Kiwanian Jeff Hartman says the Pacific Kiwanis Club has done a lot to help people in need, but its numbers are dwindling to the point that it cannot always keep its promises.
“We need help,” he said.
Speaking to about 120 people gathered at the Tri-County Community Senior Center for the Pacific Kiwanis 18th annual Prayer Breakfast Mway 1, Hartman said as members of a club citizens can do things that change people’s lives.
Hartman was not the keynote speaker at the Prayer Breakfast, but he knew his crowd and was unapologetic in his plea for new members for his club.
He said clubs like Kiwanis are often made up of members drawn from an aging population.
“Only the Pacific Lions is going strong right now,” Hartman said. “I urge everyone to support that club, and all the clubs, which do good work. But no club does more for young people than the Kiwanis.”
The local club had made promises to Emma Tomnitz, Pacific High School Key Club president, that they were not able to keep.
“We promised to send her to the Key Club convention in Springfield, where she would have experienced great leadership training and we didn’t do it,” he said. “We promised to help her collect used blue jeans to be redistributed to young people who are homeless and live on the streets and we didn’t — because we just didn’t have the resources.
The Pacific Kiwanis Club was formed in 1977. One of its first projects was to raise $5,280 to buy jaws of life equipment to extricate people from wrecked vehicles.
“I thought $5,000 was all the money in the world,” Hartman said. “I didn’t imagine that we could raise it.”
Within a few months of the purchase, local resident Keith Bruns was involved in a train-vehicle accident and the equipment had to be used to extricate him.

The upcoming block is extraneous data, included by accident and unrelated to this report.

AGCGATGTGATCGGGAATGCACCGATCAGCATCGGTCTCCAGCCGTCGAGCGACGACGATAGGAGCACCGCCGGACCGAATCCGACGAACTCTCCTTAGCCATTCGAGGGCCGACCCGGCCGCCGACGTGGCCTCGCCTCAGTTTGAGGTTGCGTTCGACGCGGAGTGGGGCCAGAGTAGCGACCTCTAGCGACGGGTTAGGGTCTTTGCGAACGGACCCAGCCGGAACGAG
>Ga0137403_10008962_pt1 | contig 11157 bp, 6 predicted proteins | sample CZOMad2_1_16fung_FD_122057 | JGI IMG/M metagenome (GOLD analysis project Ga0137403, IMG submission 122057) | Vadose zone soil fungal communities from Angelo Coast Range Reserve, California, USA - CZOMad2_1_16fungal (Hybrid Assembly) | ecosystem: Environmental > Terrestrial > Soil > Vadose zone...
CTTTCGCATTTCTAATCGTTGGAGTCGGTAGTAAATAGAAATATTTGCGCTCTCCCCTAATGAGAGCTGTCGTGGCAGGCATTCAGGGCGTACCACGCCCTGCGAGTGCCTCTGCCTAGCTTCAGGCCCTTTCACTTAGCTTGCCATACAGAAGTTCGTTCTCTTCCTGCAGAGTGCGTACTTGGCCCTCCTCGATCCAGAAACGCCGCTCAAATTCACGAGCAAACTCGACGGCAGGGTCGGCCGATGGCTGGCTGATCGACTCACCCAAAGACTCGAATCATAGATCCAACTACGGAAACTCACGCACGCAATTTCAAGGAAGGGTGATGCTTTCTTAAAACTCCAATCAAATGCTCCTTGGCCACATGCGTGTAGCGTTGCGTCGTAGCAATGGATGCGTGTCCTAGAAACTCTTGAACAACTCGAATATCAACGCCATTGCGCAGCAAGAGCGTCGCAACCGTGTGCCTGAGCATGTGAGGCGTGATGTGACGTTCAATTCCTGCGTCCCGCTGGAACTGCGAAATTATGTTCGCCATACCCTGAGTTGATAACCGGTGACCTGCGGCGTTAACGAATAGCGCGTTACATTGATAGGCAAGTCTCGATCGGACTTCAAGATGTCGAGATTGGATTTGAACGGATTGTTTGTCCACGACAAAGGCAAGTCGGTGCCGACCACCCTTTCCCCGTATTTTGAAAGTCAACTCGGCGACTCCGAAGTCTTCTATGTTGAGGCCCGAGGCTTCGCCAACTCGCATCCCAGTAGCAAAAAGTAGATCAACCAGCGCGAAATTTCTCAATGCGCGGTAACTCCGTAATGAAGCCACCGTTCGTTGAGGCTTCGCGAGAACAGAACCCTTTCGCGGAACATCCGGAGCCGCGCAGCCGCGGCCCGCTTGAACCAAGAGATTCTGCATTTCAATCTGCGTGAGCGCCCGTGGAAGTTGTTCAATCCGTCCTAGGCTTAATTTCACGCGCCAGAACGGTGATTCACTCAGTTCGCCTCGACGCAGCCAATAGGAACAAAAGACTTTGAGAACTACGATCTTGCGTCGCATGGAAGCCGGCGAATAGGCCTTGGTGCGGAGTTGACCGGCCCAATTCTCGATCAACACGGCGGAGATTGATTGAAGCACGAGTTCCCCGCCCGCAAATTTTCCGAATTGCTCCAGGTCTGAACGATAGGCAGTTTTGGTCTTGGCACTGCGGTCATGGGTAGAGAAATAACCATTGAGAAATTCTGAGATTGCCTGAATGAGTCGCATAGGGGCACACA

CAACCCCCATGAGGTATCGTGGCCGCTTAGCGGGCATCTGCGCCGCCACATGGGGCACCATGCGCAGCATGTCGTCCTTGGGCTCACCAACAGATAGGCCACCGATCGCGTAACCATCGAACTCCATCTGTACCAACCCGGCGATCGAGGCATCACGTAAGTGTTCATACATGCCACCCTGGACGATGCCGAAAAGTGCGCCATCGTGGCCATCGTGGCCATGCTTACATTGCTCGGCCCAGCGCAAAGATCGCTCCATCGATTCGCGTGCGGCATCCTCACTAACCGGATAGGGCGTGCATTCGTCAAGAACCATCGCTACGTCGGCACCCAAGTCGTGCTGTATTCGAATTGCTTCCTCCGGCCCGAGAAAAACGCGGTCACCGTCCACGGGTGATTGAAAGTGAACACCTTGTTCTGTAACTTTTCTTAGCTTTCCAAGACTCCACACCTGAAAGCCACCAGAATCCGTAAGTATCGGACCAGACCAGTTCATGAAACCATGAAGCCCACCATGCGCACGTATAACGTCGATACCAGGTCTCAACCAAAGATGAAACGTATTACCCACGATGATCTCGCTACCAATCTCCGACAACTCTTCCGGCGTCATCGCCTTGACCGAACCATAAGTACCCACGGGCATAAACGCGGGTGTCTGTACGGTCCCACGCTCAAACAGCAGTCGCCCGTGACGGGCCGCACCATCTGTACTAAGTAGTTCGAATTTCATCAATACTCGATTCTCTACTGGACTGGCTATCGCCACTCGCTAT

“This community service stuff is no joke,” Hartman said.
The original Pacific Kiwanis Club folded in about 1987, but reorganized in 1994 and until very recently was a strong service organization in the city.
“We didn’t keep our promises to Emma, but here’s what we did do,” Hartman said. “We raised $3,000 for Neonatal Tetanus from our members’ pockets.
“We raised $1,400 on our local trivia night for local events, and we raised $2,000 to buy hams when Agape House needed help to fill Christmas baskets.
“Some things are necessary,” Hartman continued. “When you’re hungry at Christmas that’s pretty tough.
“We truly believe that you have to take a pro-active serious approach to what’s going on in our community,” he said.
Kiwanis is a global organization that is dedicated to changing the world one community at a time, said Susan Jespersen, Missouri United Methodist Church, southeast district administrative assistant.
As keynote speaker at the prayer breakfast, Jespersen explained the current National Kiwanis campaign to eliminate maternal neonatal tetanus, which prevents children from getting tetanus by inoculating the mothers.
Kiwanis and UNICEF have joined forces to save lives in Third World countries.
Hartman said the $3,000 raised in Pacific for the campaign was taken from the pockets of local Kiwanis members.
“We don’t go into the community and raise money that is sent out of the community,” he said. “All the money we raise stays here.”
Tim Baker, senior center president, and Jean Guffey, administrator, arrived at the center at 5 a.m. to cook a buffet breakfast of eggs, bacon, sausage, hash browns, biscuits, gravy, pancakes and melon cups for the breakfast.
The Pacific High School jazz band, carrying their instrument cases, eased into a corner of the room to play a short session as late arrivals found their seats.
Commenting that it was his first official public appearance since taking office, Mayor Jeff Palmore welcomed the attendees to Pacific.
In addition to Hartman’s comments, there also were lengthy prayers at the annual day of prayer celebration.
Pastor Denise Williams, Pacific Presbyterian Church, opened the event with a prayer that focused on God’s presence in every aspect of the world we live in.
Pastor Harold Harrison, Pacific Assembly of God Church, offered the closing prayer — a plea for the faithful to look to God to solve the problems and end the divisions that we face in every aspect of life.
But it was Hartman’s heartwarming plea for others to join the efforts of the local service club that captivated the crowd.
He later told The Missourian that his breakfast speech attracted two new members for the club.